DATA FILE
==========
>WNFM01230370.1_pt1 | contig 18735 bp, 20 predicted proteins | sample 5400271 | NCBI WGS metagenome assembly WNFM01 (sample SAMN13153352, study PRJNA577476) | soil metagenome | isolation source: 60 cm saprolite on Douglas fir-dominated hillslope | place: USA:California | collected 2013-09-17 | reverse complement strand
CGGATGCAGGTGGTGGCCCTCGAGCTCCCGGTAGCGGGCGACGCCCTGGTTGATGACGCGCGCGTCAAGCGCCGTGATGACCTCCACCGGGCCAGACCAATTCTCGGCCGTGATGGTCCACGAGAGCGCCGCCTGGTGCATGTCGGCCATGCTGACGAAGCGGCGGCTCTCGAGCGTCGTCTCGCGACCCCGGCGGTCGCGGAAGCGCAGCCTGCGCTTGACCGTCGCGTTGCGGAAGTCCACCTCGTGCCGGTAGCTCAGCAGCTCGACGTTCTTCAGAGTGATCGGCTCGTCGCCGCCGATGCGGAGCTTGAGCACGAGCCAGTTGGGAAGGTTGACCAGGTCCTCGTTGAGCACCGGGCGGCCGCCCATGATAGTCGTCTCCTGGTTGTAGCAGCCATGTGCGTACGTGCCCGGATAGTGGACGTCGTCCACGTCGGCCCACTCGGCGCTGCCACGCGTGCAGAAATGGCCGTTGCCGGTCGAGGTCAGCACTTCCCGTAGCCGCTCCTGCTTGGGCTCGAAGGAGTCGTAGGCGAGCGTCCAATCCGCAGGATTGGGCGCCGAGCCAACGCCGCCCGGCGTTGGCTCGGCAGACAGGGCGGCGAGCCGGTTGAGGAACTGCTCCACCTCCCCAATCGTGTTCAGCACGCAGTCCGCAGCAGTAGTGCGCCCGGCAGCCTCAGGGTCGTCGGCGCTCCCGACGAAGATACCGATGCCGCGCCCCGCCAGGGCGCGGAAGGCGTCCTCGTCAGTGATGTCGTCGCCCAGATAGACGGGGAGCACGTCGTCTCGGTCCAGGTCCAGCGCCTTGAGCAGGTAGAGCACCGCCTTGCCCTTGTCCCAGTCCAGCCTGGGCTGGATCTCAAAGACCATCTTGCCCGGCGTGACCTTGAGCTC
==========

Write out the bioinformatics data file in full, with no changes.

>WNFM01230370.1_pt1 | contig 18735 bp, 20 predicted proteins | sample 5400271 | NCBI WGS metagenome assembly WNFM01 (sample SAMN13153352, study PRJNA577476) | soil metagenome | isolation source: 60 cm saprolite on Douglas fir-dominated hillslope | place: USA:California | collected 2013-09-17 | reverse complement strand
CGGATGCAGGTGGTGGCCCTCGAGCTCCCGGTAGCGGGCGACGCCCTGGTTGATGACGCGCGCGTCAAGCGCCGTGATGACCTCCACCGGGCCAGACCAATTCTCGGCCGTGATGGTCCACGAGAGCGCCGCCTGGTGCATGTCGGCCATGCTGACGAAGCGGCGGCTCTCGAGCGTCGTCTCGCGACCCCGGCGGTCGCGGAAGCGCAGCCTGCGCTTGACCGTCGCGTTGCGGAAGTCCACCTCGTGCCGGTAGCTCAGCAGCTCGACGTTCTTCAGAGTGATCGGCTCGTCGCCGCCGATGCGGAGCTTGAGCACGAGCCAGTTGGGAAGGTTGACCAGGTCCTCGTTGAGCACCGGGCGGCCGCCCATGATAGTCGTCTCCTGGTTGTAGCAGCCATGTGCGTACGTGCCCGGATAGTGGACGTCGTCCACGTCGGCCCACTCGGCGCTGCCACGCGTGCAGAAATGGCCGTTGCCGGTCGAGGTCAGCACTTCCCGTAGCCGCTCCTGCTTGGGCTCGAAGGAGTCGTAGGCGAGCGTCCAATCCGCAGGATTGGGCGCCGAGCCAACGCCGCCCGGCGTTGGCTCGGCAGACAGGGCGGCGAGCCGGTTGAGGAACTGCTCCACCTCCCCAATCGTGTTCAGCACGCAGTCCGCAGCAGTAGTGCGCCCGGCAGCCTCAGGGTCGTCGGCGCTCCCGACGAAGATACCGATGCCGCGCCCCGCCAGGGCGCGGAAGGCGTCCTCGTCAGTGATGTCGTCGCCCAGATAGACGGGGAGCACGTCGTCTCGGTCCAGGTCCAGCGCCTTGAGCAGGTAGAGCACCGCCTTGCCCTTGTCCCAGTCCAGCCTGGGCTGGATCTCAAAGACCATCTTGCCCGGCGTGACCTTGAGCTC